Guest post by Jim Deed
I like a good nature documentary – especially those that delve more deeply into biology and ecology than merely saying “Cor blimey, ain’t nature amazing?” TV ratings show I’m not alone.
But, more and more, I’ve noticed a worrying thing about these shows when they start talking about evolution. It’s at about this point on a Sunday eve when I begin foaming at the mouth and raving at the tube such that my kids run and hide and my wife suggests I might like a cup of tea and a good lie down. Please don’t take this to mean that I’m some “Intelligent Design” fanatic: it is just that, more often than not, otherwise well-credentialed presenters start talking about organisms evolving as if they intended to do so.
A case in point: a doyen of evolutionary biology suggested on a very recent doco that horses evolved to run fast so that they could get away from predators. Another recent high-production-values show indicated a very similar rationale for plants evolving thorns. To me, this is putting the cart before the appositely proverbial. Granted, faster horses or thornier plants were probably more likely to survive and reproduce, but to suggest that they chose to do so runs counter to evolutionary theory as I understand it.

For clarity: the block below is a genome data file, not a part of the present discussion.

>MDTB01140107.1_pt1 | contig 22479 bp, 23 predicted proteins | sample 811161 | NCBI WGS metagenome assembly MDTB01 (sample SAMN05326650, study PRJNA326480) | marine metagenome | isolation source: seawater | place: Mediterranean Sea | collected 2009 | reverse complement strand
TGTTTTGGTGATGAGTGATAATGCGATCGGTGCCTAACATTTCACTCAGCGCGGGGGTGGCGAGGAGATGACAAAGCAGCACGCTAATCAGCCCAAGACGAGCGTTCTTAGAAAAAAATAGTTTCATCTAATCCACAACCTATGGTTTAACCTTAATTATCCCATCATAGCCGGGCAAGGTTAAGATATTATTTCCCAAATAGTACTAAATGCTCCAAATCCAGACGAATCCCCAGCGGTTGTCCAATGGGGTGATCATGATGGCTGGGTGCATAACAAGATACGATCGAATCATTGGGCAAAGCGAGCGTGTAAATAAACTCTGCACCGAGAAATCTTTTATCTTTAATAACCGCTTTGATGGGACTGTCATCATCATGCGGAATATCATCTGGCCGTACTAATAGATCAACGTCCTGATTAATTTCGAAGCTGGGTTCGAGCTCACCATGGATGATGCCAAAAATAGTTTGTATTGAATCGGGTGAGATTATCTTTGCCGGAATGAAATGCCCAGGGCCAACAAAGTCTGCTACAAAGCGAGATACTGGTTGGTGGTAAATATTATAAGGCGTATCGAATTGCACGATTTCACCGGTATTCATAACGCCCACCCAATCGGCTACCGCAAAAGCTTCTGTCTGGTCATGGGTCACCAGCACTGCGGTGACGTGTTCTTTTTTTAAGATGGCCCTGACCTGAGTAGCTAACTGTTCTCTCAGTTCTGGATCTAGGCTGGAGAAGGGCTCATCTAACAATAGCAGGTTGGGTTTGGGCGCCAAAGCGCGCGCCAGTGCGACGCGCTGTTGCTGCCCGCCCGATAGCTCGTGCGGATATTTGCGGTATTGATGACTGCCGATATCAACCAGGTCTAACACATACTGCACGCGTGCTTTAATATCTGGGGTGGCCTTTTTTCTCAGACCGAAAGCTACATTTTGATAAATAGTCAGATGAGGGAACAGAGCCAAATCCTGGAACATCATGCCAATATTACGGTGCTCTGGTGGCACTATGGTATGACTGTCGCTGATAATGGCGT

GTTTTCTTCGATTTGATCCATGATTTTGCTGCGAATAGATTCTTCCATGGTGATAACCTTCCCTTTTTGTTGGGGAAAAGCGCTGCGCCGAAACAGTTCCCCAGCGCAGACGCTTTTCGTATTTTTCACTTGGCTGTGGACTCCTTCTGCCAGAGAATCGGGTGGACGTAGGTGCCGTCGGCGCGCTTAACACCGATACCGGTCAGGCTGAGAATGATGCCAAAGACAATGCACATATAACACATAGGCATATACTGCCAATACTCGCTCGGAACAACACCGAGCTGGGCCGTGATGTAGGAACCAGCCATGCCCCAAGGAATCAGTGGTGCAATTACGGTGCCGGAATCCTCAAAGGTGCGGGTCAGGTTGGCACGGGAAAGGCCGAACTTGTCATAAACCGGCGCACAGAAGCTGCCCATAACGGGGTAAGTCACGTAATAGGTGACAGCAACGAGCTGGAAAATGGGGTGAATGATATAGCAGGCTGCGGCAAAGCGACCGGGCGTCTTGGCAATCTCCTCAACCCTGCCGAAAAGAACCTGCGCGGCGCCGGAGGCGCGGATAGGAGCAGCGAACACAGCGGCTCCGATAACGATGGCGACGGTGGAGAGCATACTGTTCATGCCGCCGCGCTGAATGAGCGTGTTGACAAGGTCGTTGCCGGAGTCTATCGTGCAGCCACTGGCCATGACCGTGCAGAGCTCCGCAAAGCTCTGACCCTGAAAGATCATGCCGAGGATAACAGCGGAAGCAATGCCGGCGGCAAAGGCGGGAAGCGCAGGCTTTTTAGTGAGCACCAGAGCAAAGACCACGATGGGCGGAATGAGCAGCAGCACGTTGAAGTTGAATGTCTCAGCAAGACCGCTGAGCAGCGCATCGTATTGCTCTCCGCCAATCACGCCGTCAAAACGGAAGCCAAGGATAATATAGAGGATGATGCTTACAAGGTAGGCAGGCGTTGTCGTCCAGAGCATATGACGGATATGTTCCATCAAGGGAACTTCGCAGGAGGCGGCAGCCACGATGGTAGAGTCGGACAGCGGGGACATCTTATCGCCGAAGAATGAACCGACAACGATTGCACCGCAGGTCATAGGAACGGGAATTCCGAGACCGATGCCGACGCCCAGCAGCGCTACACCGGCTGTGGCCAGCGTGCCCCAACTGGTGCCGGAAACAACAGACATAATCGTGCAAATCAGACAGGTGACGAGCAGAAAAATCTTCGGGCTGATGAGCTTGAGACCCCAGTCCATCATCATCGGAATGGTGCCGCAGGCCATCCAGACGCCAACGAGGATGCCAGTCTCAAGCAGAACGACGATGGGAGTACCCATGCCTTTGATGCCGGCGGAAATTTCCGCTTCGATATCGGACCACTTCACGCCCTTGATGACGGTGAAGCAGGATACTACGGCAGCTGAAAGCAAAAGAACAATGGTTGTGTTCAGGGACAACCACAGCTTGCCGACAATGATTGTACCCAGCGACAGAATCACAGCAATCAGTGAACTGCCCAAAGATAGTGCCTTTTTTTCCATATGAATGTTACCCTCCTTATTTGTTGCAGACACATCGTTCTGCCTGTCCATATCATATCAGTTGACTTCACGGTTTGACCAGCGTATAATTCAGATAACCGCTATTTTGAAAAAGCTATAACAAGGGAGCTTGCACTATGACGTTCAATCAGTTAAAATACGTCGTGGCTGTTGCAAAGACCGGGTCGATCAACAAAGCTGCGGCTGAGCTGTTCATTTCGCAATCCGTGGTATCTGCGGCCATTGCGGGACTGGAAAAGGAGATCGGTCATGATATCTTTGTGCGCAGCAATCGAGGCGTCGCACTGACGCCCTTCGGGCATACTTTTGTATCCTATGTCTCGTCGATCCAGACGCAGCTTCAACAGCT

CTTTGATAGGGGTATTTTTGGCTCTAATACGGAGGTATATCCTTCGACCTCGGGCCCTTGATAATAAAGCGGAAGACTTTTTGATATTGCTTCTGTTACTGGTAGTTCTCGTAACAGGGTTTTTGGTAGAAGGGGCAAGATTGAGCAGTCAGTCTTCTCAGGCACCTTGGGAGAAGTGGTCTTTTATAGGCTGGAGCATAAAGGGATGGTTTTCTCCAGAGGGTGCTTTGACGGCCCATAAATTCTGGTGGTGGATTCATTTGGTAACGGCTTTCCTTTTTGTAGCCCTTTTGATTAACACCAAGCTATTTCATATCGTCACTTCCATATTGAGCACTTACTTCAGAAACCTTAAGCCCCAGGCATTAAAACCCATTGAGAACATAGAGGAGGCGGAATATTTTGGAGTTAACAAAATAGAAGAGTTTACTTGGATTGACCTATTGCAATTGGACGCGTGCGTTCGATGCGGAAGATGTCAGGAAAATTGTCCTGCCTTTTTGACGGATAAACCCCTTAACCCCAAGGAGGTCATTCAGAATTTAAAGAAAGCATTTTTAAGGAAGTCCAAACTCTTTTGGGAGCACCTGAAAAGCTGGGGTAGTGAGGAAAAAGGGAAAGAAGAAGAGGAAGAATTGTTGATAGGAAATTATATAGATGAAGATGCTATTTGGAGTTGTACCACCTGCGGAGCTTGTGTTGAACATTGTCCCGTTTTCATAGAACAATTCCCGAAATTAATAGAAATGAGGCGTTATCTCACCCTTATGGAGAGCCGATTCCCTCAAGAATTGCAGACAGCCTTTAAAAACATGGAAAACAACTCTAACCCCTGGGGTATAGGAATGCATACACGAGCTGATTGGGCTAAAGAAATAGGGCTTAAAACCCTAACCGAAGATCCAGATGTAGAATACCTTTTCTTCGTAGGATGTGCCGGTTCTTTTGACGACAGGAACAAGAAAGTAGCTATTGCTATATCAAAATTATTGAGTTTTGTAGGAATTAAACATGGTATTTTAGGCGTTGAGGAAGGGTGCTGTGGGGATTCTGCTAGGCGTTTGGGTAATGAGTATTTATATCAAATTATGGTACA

It’s possible that I’m crying wolf, but this type of goal-oriented, purpose-driven slant on evolution seems to be becoming the norm. I fear the elegance and utility of evolutionary theory is being undermined by such unpolished public interpretations; the journey from Lamarckian “purposeful evolution” to the outer shores of Intelligent Design unreason is not a long one for the viewing public to take.
There’s an old saying, “Don’t spoil the ship for a ha’penny worth of tar”. Like a ship, the theory of evolution has taken many years and many hands to build. And if we can’t take that little extra time to explain evolution properly, make it “seaworthy”, then we share some of the blame for people getting on the wrong boat.